Try the Crush Test to avoid packing mistakes

Use packing cubes. I resisted packing cubes for a long time because they seemed to defy the laws of physics. Why add more bulk to my luggage if I couldn’t wear them? But they are magical! They allow you to roll, stuff, and shove as many clothes as possible into a tiny cube, effectively squeezing excess air out. They are much, much better than plastic bags, as they don’t require special squeezing maneuvers, allow air to circulate, and are more flexible than plastic bags. You can pack strategically, and just remove the clothes you need for each day. More importantly, packing cubes allow you to keep the inside of your suitcase organized, which is key if, like me, you have the annoying habit of needing to rummage around in your suitcase while you are at the airport or in a cab. Everything stays put, instead of spilling out for all to see. Lightweight nylon + mesh zipper cubes from Ikea are my favorite so far.  Seriously, these are wonderful! And the price is right at about $8.

packing light with packing cubes

Tame the tech. Most people go globe trotting with just a phone and a charger these days. Unless someone is paying you, leave the heavy camera, lenses, and other heavy accessories at home. Don’t bring a Kindle; just add the Kindle app to your phone or tablet. Don’t bring a white noise machine, calculator, or anything else that needs juice. But do your homework ahead of time and buy a charger and an international data plan. I am just about resigned to leave my “big girl camera” at home for my next trip. Carrying just that few extra pounds around my neck and shoulders really puts a strain on the back.

Want to pack stylish without sacrificing? Go with the 5-4-3-2-1 plan. I wrote about this when I returned from Paris (with my single carry-on bag), and it’s an easy formula to remember.

  • 5 shirts
  • 4 bottoms (jeans, black slacks, skirt, capris or a dress)
  • 3 pair of shoes
  • 2 sweaters
  • 1 mid-weight leather or denim jacket (even in the summer)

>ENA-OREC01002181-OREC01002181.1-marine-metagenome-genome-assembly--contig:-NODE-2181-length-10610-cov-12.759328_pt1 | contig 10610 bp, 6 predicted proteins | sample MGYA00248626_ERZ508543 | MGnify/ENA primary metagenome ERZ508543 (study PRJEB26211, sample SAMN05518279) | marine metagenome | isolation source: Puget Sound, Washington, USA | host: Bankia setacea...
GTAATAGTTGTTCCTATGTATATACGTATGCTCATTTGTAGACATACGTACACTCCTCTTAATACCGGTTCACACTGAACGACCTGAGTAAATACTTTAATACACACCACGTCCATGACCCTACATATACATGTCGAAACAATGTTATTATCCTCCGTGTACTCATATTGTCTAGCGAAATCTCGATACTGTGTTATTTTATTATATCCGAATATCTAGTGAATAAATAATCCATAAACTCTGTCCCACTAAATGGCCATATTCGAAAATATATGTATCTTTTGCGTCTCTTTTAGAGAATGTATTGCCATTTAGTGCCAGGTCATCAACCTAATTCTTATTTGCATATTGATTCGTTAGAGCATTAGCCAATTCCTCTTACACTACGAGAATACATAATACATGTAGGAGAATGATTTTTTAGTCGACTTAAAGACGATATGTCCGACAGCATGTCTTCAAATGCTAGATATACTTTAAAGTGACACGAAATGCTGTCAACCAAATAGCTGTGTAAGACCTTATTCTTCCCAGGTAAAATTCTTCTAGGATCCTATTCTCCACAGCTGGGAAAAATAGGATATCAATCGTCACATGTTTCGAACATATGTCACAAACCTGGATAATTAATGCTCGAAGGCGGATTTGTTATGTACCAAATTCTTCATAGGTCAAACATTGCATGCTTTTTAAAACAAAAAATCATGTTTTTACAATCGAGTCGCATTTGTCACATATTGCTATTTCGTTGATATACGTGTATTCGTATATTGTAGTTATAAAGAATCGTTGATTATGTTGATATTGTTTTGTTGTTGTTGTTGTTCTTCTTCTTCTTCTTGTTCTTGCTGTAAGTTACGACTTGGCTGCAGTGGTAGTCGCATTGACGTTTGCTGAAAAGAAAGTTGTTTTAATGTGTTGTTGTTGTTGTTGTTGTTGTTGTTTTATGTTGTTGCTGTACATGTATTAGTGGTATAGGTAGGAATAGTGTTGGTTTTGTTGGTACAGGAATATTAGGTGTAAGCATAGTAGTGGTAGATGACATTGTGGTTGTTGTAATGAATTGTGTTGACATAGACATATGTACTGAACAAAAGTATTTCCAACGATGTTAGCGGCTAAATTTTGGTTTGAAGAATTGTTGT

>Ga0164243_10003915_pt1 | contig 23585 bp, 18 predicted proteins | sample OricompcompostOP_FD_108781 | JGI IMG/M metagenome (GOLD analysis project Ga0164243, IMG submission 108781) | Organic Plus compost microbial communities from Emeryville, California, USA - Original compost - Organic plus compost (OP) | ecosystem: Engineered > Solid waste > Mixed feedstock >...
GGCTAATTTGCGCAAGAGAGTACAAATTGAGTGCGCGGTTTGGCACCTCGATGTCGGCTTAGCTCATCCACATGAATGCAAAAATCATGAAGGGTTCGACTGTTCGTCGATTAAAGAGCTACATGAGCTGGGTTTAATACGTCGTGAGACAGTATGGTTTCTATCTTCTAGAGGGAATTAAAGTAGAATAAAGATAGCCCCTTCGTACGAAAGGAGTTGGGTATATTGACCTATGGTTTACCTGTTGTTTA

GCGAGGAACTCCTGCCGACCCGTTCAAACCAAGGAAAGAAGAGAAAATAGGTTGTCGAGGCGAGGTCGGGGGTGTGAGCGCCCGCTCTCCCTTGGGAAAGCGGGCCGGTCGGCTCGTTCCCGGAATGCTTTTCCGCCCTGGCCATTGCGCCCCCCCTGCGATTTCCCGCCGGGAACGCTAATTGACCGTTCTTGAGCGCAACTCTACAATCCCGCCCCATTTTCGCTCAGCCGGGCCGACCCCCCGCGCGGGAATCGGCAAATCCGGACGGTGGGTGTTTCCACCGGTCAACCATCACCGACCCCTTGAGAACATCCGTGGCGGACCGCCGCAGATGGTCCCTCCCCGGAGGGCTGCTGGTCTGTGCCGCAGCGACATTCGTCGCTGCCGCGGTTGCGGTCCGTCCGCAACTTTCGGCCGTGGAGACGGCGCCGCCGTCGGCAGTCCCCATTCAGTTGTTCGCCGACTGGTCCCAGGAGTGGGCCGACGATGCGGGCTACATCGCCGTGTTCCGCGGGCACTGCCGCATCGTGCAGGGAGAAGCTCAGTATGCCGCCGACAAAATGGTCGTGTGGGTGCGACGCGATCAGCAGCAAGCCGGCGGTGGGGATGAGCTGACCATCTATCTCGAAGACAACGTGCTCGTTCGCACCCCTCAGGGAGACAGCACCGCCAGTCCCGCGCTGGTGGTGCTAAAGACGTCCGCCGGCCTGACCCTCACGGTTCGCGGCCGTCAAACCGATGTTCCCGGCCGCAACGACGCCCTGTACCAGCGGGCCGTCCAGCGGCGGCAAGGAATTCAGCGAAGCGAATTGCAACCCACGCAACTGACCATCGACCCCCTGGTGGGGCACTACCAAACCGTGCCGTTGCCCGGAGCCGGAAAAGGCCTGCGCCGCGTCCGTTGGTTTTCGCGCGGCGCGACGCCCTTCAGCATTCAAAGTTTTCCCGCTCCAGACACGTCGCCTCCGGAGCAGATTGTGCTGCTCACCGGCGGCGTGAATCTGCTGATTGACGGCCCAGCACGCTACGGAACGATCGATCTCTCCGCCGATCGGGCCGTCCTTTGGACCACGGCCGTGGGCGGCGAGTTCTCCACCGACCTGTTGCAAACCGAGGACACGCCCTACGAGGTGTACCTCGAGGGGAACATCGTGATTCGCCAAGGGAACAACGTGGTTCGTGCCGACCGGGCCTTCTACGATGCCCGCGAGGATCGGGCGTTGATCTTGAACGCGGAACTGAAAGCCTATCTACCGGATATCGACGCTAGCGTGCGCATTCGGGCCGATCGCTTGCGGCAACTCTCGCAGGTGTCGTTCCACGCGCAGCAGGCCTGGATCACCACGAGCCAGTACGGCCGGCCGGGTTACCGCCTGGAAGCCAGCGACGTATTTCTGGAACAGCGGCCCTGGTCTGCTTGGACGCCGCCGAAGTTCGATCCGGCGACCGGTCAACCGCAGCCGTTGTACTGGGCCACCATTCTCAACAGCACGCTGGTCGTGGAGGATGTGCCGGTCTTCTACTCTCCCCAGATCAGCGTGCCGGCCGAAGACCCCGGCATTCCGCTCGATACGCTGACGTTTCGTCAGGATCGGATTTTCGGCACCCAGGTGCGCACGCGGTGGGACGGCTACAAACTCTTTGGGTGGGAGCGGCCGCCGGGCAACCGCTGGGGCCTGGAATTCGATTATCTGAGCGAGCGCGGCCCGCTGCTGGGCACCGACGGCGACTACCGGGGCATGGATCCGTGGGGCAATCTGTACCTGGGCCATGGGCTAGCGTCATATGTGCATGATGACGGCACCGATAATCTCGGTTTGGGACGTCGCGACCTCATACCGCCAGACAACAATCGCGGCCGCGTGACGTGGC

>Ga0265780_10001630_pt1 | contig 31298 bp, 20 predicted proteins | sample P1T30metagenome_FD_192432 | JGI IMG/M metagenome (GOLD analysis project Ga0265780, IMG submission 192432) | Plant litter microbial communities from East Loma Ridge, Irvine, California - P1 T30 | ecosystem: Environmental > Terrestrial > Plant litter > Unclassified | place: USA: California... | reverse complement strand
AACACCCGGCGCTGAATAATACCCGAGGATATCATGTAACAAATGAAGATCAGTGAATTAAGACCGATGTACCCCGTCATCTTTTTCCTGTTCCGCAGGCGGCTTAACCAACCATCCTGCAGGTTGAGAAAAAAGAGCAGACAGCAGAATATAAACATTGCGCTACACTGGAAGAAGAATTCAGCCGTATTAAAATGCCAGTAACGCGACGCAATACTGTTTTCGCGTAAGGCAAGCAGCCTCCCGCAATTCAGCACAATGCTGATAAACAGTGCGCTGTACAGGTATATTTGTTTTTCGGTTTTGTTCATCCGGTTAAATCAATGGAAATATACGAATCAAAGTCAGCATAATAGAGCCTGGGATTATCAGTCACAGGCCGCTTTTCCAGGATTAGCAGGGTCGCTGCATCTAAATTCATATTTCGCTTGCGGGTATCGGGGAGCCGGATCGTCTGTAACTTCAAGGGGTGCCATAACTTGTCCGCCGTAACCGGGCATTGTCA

Substitute within a category if needed, but keep your stash to just 15 items. Yup, 15! The trick is to make sure that everything, and I mean everything, can work together!

[bctt tweet=”Want to pack stylish without sacrificing? Go with the 5-4-3-2-1 plan. I wrote about this when I returned from Paris (with my single carry-on bag), and it’s an easy formula to remember.” username=”DarlaDeMorrow”]

One last tip…plan for rain. I mean, rain happens almost everywhere, and why let a trip of a lifetime be ruined for lack of a little plastic? I’ve been researching raincoats, and just received what I think may be the perfect travel raincoat. (affiliate link) It is super lightweight, looks good, has a hood with a drawstring, so it has a chance of staying on my head in a heavy storm, and comes in it’s own fabric pouch. Since I’ve seen it with my own eyes and tried it on, I can recommend it to you. I might fortify it with some waterproofing spray before I really need to use it. And yes, I did get the leopard print coat. I know, I know, everyone wears black when traveling.

But I. Just. Can’t.

When you feel the urge to throw those “just in case” items in at the last minute, remind yourself that you are stealing opportunities from your future self to bring home some really great souvenirs. Leave some room in your suitcase when you leave.

There you have it. Which minimalist travel and packing strategy are you going to try on your next trip?
Do you have a packing tip I need to know about?

This Post Has One Comment

  1. PamLovesBooks

    well who doesnt love saying “floofy”?